Dec. 6 (Bloomberg) -- Invest AD, an Abu Dhabi-based asset manager, increased stakes in Saudi Arabian stocks during recent price swings on expectation consumer-related businesses are set to benefit from a young and increasingly wealthy population.
“We used the volatility to buy,” Sachin Mohindra, who manages Invest AD’s $27 million GCC Focus Fund, said in an interview in Abu Dhabi yesterday, referring to recent price swings caused by concern over the king’s health. “We look at valuation closely. Unless there is a fundamental deterioration in the company and the stock has come down, we would buy.”
Saudi Arabian equities make up about 63 percent of its GCC Focus Fund, Mohindra said. About 70 percent of the country’s population is under 30 and per capita income is rising amid economic growth spurred by $500 billion of investment plans, buoying demand for consumer goods from food to televisions. United Electronics, an electronics retailer, and food company Savola Group will benefit from increased consumption and are among the fund’s top picks, he said. The GCC Focus Fund bought more shares of United Electronics Co. recently, Mohindra said.
The largest Arab economy will likely grow 5.1 percent this year, the second-fastest pace in the Gulf Cooperation Council after Qatar, according to the median forecast of 15 economists compiled by Bloomberg. The benchmark Saudi Arabian stock index fell 3.8 percent last month.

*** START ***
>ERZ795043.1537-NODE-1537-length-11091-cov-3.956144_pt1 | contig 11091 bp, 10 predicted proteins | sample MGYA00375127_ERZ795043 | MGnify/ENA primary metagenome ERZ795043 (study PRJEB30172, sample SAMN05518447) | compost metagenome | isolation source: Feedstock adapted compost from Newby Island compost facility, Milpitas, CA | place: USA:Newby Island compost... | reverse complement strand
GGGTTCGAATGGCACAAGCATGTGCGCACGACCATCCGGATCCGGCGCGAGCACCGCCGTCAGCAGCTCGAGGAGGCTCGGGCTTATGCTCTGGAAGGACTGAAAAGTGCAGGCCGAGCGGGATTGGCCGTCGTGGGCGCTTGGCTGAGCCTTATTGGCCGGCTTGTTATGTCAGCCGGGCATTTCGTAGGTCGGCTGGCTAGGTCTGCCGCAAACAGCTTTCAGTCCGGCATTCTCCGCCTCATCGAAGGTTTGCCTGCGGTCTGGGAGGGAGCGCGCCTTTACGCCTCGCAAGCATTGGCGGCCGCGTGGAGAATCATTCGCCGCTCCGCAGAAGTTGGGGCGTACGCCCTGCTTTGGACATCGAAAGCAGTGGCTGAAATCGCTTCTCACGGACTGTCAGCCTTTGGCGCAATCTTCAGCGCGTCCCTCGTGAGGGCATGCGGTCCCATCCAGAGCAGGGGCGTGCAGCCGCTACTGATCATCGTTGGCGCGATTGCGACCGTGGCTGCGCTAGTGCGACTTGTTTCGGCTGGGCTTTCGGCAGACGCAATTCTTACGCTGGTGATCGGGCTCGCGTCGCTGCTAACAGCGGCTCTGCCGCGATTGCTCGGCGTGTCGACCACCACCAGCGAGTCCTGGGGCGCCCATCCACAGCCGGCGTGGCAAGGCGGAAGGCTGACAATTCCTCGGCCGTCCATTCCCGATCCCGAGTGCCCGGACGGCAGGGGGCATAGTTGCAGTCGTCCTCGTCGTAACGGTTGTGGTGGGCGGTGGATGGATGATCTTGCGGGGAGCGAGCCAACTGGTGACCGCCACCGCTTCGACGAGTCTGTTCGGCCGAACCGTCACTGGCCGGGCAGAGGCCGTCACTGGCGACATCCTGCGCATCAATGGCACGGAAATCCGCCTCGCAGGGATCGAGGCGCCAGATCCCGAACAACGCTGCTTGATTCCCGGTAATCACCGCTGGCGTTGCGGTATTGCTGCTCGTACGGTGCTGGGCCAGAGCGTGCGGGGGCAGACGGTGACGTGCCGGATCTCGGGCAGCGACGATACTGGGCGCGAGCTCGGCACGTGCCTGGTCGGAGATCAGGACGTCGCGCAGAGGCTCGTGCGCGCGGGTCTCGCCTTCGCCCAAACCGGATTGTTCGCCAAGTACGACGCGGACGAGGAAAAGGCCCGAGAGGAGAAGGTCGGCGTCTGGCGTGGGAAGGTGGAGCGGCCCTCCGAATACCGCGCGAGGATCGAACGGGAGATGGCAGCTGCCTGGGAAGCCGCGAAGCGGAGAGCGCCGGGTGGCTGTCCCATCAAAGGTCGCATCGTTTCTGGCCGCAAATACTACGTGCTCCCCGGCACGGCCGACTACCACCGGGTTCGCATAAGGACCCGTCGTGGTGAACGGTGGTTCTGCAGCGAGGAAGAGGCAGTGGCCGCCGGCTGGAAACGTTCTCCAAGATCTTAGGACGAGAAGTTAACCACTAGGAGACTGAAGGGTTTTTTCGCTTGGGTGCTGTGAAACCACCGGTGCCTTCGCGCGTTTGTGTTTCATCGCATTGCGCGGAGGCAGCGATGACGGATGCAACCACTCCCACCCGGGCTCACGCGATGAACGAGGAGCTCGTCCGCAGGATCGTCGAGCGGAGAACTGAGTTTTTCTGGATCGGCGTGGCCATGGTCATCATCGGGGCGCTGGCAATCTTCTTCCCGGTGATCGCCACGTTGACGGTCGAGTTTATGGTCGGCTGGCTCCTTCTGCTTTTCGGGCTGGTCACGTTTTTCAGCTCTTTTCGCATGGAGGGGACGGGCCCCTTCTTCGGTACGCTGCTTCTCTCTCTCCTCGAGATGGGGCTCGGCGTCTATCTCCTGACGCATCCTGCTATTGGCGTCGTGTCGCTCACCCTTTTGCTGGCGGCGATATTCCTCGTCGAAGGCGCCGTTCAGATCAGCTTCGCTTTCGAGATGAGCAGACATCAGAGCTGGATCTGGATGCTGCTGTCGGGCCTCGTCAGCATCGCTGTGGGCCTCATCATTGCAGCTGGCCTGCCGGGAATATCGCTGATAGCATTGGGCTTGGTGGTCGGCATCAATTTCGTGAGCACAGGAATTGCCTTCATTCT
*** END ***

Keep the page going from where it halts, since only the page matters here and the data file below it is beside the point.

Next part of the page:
Invest AD also manages an Iraqi equities fund and its manager Sherif Salem said he expects interest in stocks in that country to increase once international custodians are licensed. Currently, custody of shares is managed by a division within the stock exchange, he said.
“We’ve had a number of interested investors that would invest in our fund right there and then but they’ve been held back because of this custody issue,” Salem said in an interview in Abu Dhabi yesterday.
The initial public offering of Asiacell, the Iraqi telecom operator majority owned by Qatar Telecom QSC, will also attract interest from foreign investors when it starts trading next year, he said. Two thirds of Invest AD’s $18 million Iraq Opportunity Fund is made up of banks, according to its October fact sheet. At the end of October, the fund’s value had decreased 7.4 percent year-to-date.
“The banking sector is the one that is operating closest to normal,” Salem said. “They are able to lend, take deposits but they are doing little finance. The potential is there.”
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